TQ: What sort of research did you do for Corporate Gunslinger?
Doug: I did a lot of research on dueling codes and read accounts of duels, as well as a lot of reading on gunshot wounds and how firearms and bullets behave in different circumstances. Because I was writing women as main characters, I also spent a lot of time listening to women on panels at SF conventions and on social media as they talked about their expectations for female characters in the stories they read, and particularly the things that men tend to get wrong.
TQ: Please tell us about the cover for Corporate Gunslinger.
Doug: Yeon Kim created an amazing cover. The bright orange background attracts attention, the gun lets you know “gunslinger” isn’t metaphorical, and the stylized female image wielding it lets you know the protagonist isn’t who you might expect. Though the elements are relatively simple, they have terrific impact.
TQ: In Corporate Gunslinger who was the easiest character to write and why? The hardest and why?
Doug: Kira, the main character, was the hardest to write. As both the main character and the only point of view character, she has to carry the book, so she required a lot more depth and complexity, and it took me a number of tries to get her right. There was also the continuing challenge of her making morally repugnant choices, but remaining likable enough and understandable enough that readers sympathize with her predicament and care about what happens to her.
Diana, Kira's trainer, was the easiest. She came together without a lot of effort, in part because I set her up as Kira’s polar opposite in terms of temperament. That gave me Diana's basic orientation, and once I figured out the backstory that produced that temperament, I didn’t have to think very hard about any given situation before I knew how she’d behave.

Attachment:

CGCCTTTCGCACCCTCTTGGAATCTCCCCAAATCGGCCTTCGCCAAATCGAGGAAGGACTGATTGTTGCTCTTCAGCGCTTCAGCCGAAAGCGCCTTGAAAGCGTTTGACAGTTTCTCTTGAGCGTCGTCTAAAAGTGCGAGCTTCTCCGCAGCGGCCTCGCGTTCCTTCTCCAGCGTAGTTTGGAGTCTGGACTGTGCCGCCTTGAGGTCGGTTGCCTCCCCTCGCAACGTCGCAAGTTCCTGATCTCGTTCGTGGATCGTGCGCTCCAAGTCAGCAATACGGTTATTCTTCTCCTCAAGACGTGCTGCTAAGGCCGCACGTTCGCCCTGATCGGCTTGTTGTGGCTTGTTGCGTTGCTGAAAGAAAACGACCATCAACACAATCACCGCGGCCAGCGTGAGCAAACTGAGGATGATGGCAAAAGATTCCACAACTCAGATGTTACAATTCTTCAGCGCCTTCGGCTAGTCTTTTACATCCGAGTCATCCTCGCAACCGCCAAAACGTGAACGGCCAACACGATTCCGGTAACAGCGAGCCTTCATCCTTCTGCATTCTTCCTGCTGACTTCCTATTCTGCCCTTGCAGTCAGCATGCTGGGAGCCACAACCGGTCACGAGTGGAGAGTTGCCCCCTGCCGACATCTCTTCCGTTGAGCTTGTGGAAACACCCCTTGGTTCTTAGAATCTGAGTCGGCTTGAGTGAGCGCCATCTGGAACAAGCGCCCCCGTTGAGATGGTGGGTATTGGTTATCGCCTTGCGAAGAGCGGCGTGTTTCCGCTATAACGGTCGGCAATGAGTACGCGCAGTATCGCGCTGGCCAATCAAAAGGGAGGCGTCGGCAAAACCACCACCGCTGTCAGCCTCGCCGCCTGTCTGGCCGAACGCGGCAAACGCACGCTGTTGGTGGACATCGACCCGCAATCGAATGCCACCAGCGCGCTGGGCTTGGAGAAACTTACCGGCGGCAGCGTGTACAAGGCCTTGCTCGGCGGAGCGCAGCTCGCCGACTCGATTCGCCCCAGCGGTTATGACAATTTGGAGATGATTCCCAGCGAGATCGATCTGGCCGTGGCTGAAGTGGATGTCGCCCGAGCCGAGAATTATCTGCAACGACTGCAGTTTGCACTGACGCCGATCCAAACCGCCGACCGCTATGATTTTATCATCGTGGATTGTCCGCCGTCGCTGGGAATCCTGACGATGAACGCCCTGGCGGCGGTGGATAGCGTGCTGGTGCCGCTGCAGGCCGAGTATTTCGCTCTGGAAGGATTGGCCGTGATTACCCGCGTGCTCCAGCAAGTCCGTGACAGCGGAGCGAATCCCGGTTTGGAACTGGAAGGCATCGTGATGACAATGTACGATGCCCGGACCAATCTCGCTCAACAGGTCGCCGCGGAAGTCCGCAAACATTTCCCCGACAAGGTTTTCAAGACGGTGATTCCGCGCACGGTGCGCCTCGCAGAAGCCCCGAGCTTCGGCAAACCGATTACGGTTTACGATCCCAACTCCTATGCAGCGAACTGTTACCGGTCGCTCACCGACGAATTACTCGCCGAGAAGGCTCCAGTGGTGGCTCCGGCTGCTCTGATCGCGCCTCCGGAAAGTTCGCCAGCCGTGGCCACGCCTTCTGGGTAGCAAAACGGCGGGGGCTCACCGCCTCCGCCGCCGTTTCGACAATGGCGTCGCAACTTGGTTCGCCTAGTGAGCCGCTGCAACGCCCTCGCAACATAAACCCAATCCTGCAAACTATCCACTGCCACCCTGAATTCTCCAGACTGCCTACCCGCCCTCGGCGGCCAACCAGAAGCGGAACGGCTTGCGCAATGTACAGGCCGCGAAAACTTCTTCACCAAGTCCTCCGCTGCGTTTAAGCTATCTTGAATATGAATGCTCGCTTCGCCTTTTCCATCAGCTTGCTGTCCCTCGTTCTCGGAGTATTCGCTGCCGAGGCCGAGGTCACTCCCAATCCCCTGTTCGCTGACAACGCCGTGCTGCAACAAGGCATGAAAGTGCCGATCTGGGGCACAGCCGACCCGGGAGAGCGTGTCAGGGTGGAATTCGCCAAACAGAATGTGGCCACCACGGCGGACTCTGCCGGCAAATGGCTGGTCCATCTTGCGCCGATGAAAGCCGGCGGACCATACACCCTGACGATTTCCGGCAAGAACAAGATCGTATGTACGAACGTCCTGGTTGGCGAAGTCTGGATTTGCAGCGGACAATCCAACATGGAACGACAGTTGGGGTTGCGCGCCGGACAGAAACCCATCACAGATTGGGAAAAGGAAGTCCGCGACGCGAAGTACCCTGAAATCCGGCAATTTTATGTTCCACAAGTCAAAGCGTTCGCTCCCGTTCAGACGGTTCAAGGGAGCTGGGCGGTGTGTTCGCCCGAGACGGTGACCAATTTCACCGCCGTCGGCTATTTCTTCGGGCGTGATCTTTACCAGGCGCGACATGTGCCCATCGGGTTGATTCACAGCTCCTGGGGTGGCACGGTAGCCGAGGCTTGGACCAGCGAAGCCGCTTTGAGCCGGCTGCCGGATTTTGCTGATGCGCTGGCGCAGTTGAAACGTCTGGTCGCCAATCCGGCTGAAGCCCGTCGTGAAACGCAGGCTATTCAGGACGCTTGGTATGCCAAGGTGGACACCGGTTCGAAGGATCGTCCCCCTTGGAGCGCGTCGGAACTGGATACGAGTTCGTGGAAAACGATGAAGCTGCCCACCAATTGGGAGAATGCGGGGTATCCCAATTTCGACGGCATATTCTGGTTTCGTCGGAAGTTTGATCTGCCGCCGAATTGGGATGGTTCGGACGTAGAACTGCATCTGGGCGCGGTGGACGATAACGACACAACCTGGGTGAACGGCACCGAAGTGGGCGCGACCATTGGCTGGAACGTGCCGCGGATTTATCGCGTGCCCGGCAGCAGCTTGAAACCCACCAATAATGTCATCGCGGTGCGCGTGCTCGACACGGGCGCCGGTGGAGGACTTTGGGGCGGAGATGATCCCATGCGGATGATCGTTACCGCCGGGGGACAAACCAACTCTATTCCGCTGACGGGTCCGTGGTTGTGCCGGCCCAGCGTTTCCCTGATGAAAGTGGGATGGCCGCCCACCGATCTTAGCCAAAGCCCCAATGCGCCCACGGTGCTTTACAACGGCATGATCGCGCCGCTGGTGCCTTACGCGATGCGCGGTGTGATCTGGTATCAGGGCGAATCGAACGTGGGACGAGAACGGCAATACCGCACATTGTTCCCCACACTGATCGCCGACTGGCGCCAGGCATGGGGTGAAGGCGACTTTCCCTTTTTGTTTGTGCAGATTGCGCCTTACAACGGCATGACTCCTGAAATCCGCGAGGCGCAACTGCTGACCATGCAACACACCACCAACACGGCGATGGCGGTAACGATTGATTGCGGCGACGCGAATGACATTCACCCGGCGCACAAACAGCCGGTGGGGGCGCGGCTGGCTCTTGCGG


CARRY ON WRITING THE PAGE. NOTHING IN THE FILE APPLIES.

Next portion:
TQ: Does Corporate Gunslinger touch on any social issues?
Doug: The book is, among other things, a political satire, so social issues are everywhere. There’s the effect of debt on individuals, our tendency to allow horrific outcomes to occur if they’re the result of a person’s “choice,” and selling grossly inequitable situations with the language of fairness and opportunity — to say nothing of our collective willingness to accept routine violence and prioritize the interest of corporations over the needs of people.
The biggest thing, though, is the question of how and why people participate in oppressive systems, and Kira’s story is a "case in point” I want people to think about.
TQ: Give us one or two of your favorite non-spoilery quotes from Corporate Gunslinger.
“Don’t think the pretty girl won’t kill you.” — Kira, speaking to an opponent before a duel.
“It’s not what you know that keeps alive, baby girl. It’s what you can remember at the right time.” — Diana to Kira, after a brutally difficult training session.